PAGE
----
After a diagnosis of cancer (or other serious disease), patients may be asked to consider joining a clinical trial. Because most people are unfamiliar with the scientific concepts that are necessary to the provision of meaningful informed consent, patient education is necessary. Increasing knowledge alone is not sufficient; understanding how clinical trial participation aligns with personal circumstances and knowledge is central to the decision-making process. In this study, 302 cancer patients and survivors evaluated an interactive information aid (IA) designed to inform their decision to join a research study or clinical trial by providing tailored information to patients’ responses to questions pertaining to seven key barriers or facilitators of clinical trial participation. The development of the IA was done with input from the authors’ Clinical Translational Science Institute; linked components of the IA were vetted by members and leaders of the institution’s NCI-designated comprehensive cancer center. Results of the study indicated that the information aid was successful in significantly reducing fears and increasing knowledge, attitudes, perceived behavioral control, and behavioral intentions about research participation relative to a control condition. Thus, an interactive information aid that provides information that is responsive to patients’ values, knowledge, and personal circumstances can help patients to be better prepared to consider a decision about research participation.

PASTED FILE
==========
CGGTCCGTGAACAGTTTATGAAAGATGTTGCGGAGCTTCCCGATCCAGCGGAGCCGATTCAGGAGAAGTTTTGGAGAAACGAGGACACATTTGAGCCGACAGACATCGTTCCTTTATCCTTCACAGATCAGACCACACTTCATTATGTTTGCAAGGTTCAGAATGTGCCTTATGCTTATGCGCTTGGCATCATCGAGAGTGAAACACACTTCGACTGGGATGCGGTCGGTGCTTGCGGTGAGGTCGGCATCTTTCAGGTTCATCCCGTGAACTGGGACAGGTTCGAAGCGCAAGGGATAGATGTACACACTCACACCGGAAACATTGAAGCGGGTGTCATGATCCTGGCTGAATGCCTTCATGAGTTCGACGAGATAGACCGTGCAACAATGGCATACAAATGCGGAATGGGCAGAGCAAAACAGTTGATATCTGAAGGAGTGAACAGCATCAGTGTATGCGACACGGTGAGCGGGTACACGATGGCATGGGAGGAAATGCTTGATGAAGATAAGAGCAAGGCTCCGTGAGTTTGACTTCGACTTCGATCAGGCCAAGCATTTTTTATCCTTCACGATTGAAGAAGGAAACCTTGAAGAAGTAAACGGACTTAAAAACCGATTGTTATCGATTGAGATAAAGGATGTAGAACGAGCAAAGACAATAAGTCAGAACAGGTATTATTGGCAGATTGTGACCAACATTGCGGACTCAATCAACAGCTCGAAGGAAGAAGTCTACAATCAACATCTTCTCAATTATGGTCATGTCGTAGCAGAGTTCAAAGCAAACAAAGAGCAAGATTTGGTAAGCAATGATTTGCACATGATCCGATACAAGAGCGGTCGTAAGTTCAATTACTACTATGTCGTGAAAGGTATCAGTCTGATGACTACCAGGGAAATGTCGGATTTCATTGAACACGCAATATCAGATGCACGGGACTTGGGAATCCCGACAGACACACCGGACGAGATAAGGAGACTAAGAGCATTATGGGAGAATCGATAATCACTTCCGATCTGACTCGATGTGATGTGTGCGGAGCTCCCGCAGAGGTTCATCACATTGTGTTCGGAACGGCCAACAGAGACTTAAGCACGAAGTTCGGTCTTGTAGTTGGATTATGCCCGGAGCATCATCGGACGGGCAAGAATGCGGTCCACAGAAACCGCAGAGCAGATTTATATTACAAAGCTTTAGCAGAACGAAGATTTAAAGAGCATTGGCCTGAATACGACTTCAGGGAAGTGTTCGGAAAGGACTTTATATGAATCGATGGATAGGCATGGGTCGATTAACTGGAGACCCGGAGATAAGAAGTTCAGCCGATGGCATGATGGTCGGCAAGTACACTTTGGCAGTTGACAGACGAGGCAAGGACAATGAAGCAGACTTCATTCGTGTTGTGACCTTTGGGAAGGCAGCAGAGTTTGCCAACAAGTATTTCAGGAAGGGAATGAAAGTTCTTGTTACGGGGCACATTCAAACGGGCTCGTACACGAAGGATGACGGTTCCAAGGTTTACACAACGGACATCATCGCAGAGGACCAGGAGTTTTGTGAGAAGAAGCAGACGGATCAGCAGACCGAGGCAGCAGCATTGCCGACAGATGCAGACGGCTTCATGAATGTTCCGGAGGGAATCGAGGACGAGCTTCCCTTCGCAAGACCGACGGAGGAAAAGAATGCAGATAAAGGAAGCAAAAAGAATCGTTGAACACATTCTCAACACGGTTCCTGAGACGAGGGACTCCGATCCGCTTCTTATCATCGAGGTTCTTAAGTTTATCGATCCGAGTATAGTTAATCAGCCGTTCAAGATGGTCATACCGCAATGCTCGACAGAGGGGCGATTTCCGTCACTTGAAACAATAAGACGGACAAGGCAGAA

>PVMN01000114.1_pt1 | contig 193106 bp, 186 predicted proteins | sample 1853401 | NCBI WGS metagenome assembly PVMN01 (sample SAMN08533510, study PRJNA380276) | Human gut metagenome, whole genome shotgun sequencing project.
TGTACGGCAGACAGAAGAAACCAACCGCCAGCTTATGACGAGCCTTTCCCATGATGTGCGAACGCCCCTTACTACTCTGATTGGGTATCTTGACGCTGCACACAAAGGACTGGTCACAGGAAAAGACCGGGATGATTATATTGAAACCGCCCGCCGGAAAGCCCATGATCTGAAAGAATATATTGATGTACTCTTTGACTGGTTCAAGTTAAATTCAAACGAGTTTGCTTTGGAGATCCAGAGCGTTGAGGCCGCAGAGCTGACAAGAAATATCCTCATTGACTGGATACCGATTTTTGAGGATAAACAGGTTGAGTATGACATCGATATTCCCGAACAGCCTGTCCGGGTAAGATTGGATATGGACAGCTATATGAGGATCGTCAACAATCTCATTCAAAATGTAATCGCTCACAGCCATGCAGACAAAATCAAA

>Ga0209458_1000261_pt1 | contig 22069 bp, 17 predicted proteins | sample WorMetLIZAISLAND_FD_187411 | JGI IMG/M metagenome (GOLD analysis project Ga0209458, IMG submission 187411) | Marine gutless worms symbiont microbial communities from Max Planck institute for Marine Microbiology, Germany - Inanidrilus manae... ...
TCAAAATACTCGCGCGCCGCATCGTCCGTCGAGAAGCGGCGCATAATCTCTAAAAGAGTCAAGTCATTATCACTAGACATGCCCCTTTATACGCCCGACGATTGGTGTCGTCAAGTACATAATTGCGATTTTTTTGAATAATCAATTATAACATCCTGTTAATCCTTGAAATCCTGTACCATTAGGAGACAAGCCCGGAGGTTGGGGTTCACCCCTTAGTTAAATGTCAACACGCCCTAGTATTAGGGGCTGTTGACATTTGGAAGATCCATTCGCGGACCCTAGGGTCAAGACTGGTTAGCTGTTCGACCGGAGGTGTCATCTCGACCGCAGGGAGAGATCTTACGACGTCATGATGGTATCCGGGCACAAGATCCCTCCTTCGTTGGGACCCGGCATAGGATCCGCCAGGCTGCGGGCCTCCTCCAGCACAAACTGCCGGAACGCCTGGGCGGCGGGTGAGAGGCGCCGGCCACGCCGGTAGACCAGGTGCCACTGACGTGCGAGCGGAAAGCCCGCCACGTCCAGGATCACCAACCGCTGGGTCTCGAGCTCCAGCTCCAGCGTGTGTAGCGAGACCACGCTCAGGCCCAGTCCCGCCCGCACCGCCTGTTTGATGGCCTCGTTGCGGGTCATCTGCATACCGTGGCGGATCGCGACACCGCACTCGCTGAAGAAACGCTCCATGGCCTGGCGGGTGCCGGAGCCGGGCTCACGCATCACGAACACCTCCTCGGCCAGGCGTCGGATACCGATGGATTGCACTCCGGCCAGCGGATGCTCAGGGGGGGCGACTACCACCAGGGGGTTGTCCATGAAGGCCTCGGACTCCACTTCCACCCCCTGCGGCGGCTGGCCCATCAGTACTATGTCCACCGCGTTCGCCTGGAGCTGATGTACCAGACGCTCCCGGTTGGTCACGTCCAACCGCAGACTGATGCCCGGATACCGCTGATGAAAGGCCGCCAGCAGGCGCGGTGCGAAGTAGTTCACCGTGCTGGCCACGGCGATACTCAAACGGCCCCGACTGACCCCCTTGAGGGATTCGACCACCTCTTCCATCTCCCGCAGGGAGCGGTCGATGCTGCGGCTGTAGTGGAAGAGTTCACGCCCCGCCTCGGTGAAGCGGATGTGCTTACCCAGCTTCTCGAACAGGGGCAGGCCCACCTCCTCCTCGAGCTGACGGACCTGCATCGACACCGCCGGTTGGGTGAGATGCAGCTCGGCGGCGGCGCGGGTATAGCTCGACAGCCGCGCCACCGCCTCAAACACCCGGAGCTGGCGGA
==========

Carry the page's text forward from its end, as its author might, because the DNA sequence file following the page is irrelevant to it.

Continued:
|Number of pages||7|
|Journal||Journal of Cancer Education|
|State||Published - Feb 2022|
Bibliographical noteFunding Information:
This research was supported by Grant Number UL1TR000460, Miami Clinical and Translational Science Institute, from the National Center for Advancing Translational Sciences and the National Institute on Minority Health and Health Disparities. Its contents are solely the responsibility of the authors and do not necessarily represent the official views of the NIH.
© 2020, American Association for Cancer Education.
- Cancer communication
- Clinical trials
- Information aids
ASJC Scopus subject areas
- Public Health, Environmental and Occupational Health